Let the PDA for the given language $L$ be $P$. Take two copies of states of $P$: $P_1$ and $P_2$. We will join $P_1$ and $P_2$ as follows: if there is transition state $S$ from $T$ on reading $x$ pushing/popping $Y$, then add an $\epsilon$-transition from $S_1$ to $T_2$ pushing/popping $Y$, and add a transition from $S_2$ to $T_1$ on reading $x$ pushing/...


3

This answer assumes that $v_i \in \Sigma$ are individual symbols. You can prove this using closure properties. The advantage is that any class of languages closed under the requisite closure properties will be closed under this operation. Specifically, we will need closure under homomorphism, reverse homomorphism, and intersection with regular language, ...


3

I'll just show how to build a grammar for $L_1 = \{ u\#v, |u|_a > |v|_a \}$. Then it'll be straightforward to combine 4 similar grammars into a grammar for $L$. The idea is to write $u\#v$ as $xay\#v$ with $x,y,v \in \{a,b\}^*$ and $|y|_a = |v|_a$. The construction of $y\#v$ is handled by the non-terminal $Z$ which "grows" it from the center. $$ \...


3

The unequal number of $a$'s and $b$'s have {equal number of $a$'s and $b$'s} with {{extra $a$'s } or {extra $b$'s}} Extra $a$'s or extra $b$'s can be at the beginning at the end in between (ANY WHERE) and any number of times Let $P$ derive strings with extra $a$'s Let $Q$ derive strings with extra $b$'s Let $X$ derive equal number of $a$'s and $b$'s Let $A$...


3

Let $c(w)=2\#_b(w)-\#_a(w)$. Your language is exactly $\{w\mid c(w)=0\}$. Now consider a string $w$ with $c(w)=0$ and $|w|\ge 2$. If we can split $w$ into three parts: $w=pms$ such that $c(p)$ and $c(pm)$ have different signs, i.e., $c(p)c(pm)<0$, then there are two cases: $c(p)>0$ and $c(pm)<0$. Note each time we append a character to string $x$, $...


3

Lets assume towards contradiction that L is regular. Then, by closure properties, we have $\bar L$ is regular, and thus also $\bar L \bigcap (a^*b^*c^*)$ is regular. But calculating it, we find out $\bar L \bigcap (a^*b^*c^*)=\{a^nb^nc^n\}$ is not regular.


3

PDAs that are allowed to have more than one initial state (let's call them PDAIs) are computationally equivalent to conventional PDAs: Trivially, every conventional PDA can be considered as a PDAI that happens to have one initial state. Every PDAI can be converted to an equivalent PDA with the process you describe. So yes, PDAIs accept exactly the context ...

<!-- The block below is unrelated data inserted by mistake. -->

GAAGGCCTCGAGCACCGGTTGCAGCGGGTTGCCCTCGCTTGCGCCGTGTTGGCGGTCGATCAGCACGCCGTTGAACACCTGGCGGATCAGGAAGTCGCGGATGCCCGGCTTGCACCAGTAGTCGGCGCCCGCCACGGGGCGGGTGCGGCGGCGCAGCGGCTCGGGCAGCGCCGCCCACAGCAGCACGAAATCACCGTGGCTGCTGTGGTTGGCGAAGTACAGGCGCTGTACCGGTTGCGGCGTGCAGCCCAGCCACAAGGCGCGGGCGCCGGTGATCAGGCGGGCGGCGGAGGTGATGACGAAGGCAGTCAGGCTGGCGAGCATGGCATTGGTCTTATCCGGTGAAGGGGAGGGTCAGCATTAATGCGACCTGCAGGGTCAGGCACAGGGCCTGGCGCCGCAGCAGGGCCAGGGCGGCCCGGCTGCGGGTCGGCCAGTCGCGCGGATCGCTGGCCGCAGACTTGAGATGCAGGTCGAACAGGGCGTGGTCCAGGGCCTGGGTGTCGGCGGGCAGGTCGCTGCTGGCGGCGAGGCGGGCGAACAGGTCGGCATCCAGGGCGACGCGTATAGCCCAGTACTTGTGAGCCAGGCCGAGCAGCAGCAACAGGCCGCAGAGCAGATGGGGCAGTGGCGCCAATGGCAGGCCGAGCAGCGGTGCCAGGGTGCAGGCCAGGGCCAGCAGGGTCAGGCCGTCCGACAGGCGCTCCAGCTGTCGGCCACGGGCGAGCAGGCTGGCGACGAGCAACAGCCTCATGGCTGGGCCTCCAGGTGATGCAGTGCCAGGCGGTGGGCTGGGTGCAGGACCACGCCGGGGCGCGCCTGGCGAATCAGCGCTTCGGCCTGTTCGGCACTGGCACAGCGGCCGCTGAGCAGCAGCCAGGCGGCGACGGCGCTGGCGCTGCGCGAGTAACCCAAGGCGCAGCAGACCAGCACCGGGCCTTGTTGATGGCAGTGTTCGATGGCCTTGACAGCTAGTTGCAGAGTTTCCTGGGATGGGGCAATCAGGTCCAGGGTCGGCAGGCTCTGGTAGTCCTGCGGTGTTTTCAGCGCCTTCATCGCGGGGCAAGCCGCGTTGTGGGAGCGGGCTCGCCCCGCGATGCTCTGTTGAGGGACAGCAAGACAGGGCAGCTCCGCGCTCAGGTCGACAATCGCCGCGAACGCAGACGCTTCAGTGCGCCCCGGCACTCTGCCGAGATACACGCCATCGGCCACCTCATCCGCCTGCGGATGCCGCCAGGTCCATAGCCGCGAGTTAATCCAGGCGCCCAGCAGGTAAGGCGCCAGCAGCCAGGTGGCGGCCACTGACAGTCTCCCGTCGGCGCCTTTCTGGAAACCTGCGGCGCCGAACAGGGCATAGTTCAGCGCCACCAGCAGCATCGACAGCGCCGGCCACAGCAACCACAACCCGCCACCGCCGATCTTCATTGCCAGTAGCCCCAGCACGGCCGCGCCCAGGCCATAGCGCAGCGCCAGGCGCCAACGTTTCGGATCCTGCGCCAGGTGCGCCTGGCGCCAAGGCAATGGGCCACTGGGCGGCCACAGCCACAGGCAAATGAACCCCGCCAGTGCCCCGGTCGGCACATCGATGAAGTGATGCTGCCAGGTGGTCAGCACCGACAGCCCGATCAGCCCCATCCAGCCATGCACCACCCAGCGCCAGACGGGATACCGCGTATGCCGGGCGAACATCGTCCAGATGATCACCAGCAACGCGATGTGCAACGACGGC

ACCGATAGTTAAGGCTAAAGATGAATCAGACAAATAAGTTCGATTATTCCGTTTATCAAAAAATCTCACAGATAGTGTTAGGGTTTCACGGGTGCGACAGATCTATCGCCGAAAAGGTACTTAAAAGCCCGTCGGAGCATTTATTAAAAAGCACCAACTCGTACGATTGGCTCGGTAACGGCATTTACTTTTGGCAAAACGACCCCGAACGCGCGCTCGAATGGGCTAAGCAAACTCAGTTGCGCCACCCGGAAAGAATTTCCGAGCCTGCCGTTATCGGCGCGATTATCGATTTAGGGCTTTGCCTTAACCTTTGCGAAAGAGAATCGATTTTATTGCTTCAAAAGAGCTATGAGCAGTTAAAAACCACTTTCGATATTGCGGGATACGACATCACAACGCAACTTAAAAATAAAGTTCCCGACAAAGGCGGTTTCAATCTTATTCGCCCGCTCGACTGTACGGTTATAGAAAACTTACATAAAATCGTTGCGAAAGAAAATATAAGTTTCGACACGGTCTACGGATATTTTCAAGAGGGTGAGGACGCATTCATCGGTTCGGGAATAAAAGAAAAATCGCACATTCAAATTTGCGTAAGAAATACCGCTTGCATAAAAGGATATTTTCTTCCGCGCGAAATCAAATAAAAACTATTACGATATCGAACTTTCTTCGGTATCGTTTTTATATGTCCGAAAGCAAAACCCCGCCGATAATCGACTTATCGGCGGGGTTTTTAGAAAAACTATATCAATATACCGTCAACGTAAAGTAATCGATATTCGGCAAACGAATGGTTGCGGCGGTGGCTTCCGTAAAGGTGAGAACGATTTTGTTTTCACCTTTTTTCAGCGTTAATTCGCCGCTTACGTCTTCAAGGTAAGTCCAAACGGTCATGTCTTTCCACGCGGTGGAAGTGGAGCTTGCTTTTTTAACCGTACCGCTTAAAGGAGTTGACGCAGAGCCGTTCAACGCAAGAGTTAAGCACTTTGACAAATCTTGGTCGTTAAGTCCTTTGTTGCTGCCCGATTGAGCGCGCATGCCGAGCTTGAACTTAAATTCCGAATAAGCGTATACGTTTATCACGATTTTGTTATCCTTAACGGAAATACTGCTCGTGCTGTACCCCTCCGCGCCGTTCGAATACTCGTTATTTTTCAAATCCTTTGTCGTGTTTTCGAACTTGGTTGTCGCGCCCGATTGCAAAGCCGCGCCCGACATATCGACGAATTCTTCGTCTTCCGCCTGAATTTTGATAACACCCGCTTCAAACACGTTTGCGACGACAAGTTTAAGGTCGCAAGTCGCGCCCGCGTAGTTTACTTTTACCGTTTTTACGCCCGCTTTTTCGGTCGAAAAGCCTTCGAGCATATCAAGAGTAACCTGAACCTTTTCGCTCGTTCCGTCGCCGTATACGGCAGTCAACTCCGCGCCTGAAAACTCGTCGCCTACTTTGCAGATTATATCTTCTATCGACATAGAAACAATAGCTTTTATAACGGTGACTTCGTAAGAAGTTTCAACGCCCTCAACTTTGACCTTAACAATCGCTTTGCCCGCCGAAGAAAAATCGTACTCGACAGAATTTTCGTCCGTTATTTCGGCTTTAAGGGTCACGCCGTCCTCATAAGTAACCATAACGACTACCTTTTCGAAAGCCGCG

3

Maybe you're confusing two different problems. The algorithm you are describing shows that the problem of testing whether a CFG generates some string from $1^∗$ is decidable (e.g., see here at page 21). Anyway, the problem of testing whether a CFG generates all the strings of the language $1^∗$ is truly decidable. Consider all production rules to be simple (...


3

Construct one PDA for $n=m$ and another one for $n=2m$. Branch to one of them using an $\epsilon$ transition at the very beginning.


3

Let $A=\{a^nb^n \mid n \in \mathbb{N}\}$. Then we know that $A$ is non-regular and context-free. Also we can see that $A^*\cap a^*b^*=A$. Since $a^*b^*$ is a regular expression, we do know that it is regular. Lets assume that A* is regular. The regular languagues are closed unter intersection. Therefore $A^*\cap a^*b^*$ must be also regular(because we assume ...


3

Your clam is false even in the special case where $L_1 \cap L_2$ is regular. To construct a counterexample let $L_1$ be a language that is not context free (e.g., $L_1 = \{a^n b^n c^n: n \ge 0\}$) and pick $L_2 =\emptyset$ (other choices for $L_2$ work too). Both $L_2 = \emptyset$ and $L_1 \cap L_2 = \emptyset$ are regular (and hence also context-free), ...


3

In the general case, your grammar generates more words than those in $L^*$. Consider this grammar: $$ \begin{array}{l} S \to A \\ A \to (S)\ |\ a \end{array} $$ The above grammar generates $L = \{ a, (a), ((a)), \ldots \}$. Using Kleene's star, we get $L^* = \{a,aa,a(a), ((a))(a), \ldots \}$. Note that $(aa)\notin L^*$. However, if we add your ...


3

As HendrikJan stated, we can for example obtain the following languages with above CFG $$01, 0001,\dots$$ which do not meet the required conditions. Instead, we need to make sure that the ends are always the same. We can do that by the following production rules. $$ S\rightarrow 0S0$$ $$S\rightarrow 1S1$$ $$S\rightarrow \epsilon$$


3

The set of all regular languages is a subset of context free languages. So if you have a context free grammar (CFG) that generates a regular languages, you most certainly can convert it to a regular expression (RE), regular grammar (RG), or finite automata (FA). Before I go further with your example, I will simplify it so that we only deal with 3 terminals (...


3

If a word is not of the form $w\#w$ then one of the following must happen: It contains no $\#$. It contains more than one $\#$. It is of the form $x\#y$, where $x,y \in \{0,1\}^*$ and $x \neq y$, in which case one of the following must happen: $|x| > |y|$ or $|x| < |y|$. $x_i = 0$ and $y_i = 1$ for some $i$, or vice versa. The only case which is non-...